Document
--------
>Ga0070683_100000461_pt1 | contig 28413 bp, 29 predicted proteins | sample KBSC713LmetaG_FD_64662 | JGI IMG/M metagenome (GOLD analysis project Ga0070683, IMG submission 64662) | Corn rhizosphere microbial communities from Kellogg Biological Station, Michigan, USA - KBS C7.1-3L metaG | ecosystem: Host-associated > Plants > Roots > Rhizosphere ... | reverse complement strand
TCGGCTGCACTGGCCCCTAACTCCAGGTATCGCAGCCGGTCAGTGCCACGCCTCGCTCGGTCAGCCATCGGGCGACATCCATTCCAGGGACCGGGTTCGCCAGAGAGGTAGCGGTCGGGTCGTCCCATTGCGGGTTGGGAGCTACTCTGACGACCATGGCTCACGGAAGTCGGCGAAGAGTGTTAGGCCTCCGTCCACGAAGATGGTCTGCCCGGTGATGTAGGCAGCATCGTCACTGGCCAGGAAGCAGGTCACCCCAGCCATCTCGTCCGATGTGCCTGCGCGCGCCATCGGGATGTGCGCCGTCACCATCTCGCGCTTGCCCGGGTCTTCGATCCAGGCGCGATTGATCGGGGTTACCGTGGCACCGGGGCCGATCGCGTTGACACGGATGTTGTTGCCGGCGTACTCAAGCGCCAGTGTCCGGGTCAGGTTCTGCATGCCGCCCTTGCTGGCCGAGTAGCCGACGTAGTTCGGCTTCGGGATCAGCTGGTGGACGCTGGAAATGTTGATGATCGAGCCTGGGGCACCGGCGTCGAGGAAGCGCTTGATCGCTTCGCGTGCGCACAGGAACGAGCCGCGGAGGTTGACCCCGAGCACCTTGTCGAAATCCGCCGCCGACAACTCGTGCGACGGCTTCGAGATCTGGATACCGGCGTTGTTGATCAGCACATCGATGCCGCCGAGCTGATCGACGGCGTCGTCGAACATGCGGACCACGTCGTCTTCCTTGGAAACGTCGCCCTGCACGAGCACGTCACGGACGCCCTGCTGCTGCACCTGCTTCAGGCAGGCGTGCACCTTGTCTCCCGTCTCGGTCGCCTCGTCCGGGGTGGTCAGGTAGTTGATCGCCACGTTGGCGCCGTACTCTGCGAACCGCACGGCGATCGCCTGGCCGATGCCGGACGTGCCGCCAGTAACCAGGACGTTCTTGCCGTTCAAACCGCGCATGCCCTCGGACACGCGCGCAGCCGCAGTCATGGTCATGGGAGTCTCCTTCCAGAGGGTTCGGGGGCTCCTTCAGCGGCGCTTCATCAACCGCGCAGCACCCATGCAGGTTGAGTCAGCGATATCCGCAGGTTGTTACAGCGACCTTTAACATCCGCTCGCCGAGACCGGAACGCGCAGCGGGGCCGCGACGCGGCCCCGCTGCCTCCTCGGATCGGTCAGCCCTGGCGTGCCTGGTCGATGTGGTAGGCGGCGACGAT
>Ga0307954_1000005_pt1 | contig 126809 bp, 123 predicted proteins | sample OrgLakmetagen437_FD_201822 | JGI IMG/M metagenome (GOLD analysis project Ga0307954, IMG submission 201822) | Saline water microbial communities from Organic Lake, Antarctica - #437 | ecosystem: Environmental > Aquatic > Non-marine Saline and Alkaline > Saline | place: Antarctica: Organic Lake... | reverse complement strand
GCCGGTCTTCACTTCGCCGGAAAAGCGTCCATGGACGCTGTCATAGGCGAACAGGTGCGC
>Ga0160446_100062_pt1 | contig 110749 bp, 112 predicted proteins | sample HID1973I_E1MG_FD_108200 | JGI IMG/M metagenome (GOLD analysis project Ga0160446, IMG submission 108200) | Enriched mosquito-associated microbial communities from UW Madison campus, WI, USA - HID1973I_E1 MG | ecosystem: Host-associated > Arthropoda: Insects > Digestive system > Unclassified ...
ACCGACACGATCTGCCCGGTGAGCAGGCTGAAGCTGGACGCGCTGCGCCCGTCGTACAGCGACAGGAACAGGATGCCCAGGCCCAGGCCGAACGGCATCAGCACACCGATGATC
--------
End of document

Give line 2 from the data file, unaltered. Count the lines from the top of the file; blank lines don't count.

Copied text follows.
TCGGCTGCACTGGCCCCTAACTCCAGGTATCGCAGCCGGTCAGTGCCACGCCTCGCTCGGTCAGCCATCGGGCGACATCCATTCCAGGGACCGGGTTCGCCAGAGAGGTAGCGGTCGGGTCGTCCCATTGCGGGTTGGGAGCTACTCTGACGACCATGGCTCACGGAAGTCGGCGAAGAGTGTTAGGCCTCCGTCCACGAAGATGGTCTGCCCGGTGATGTAGGCAGCATCGTCACTGGCCAGGAAGCAGGTCACCCCAGCCATCTCGTCCGATGTGCCTGCGCGCGCCATCGGGATGTGCGCCGTCACCATCTCGCGCTTGCCCGGGTCTTCGATCCAGGCGCGATTGATCGGGGTTACCGTGGCACCGGGGCCGATCGCGTTGACACGGATGTTGTTGCCGGCGTACTCAAGCGCCAGTGTCCGGGTCAGGTTCTGCATGCCGCCCTTGCTGGCCGAGTAGCCGACGTAGTTCGGCTTCGGGATCAGCTGGTGGACGCTGGAAATGTTGATGATCGAGCCTGGGGCACCGGCGTCGAGGAAGCGCTTGATCGCTTCGCGTGCGCACAGGAACGAGCCGCGGAGGTTGACCCCGAGCACCTTGTCGAAATCCGCCGCCGACAACTCGTGCGACGGCTTCGAGATCTGGATACCGGCGTTGTTGATCAGCACATCGATGCCGCCGAGCTGATCGACGGCGTCGTCGAACATGCGGACCACGTCGTCTTCCTTGGAAACGTCGCCCTGCACGAGCACGTCACGGACGCCCTGCTGCTGCACCTGCTTCAGGCAGGCGTGCACCTTGTCTCCCGTCTCGGTCGCCTCGTCCGGGGTGGTCAGGTAGTTGATCGCCACGTTGGCGCCGTACTCTGCGAACCGCACGGCGATCGCCTGGCCGATGCCGGACGTGCCGCCAGTAACCAGGACGTTCTTGCCGTTCAAACCGCGCATGCCCTCGGACACGCGCGCAGCCGCAGTCATGGTCATGGGAGTCTCCTTCCAGAGGGTTCGGGGGCTCCTTCAGCGGCGCTTCATCAACCGCGCAGCACCCATGCAGGTTGAGTCAGCGATATCCGCAGGTTGTTACAGCGACCTTTAACATCCGCTCGCCGAGACCGGAACGCGCAGCGGGGCCGCGACGCGGCCCCGCTGCCTCCTCGGATCGGTCAGCCCTGGCGTGCCTGGTCGATGTGGTAGGCGGCGACGAT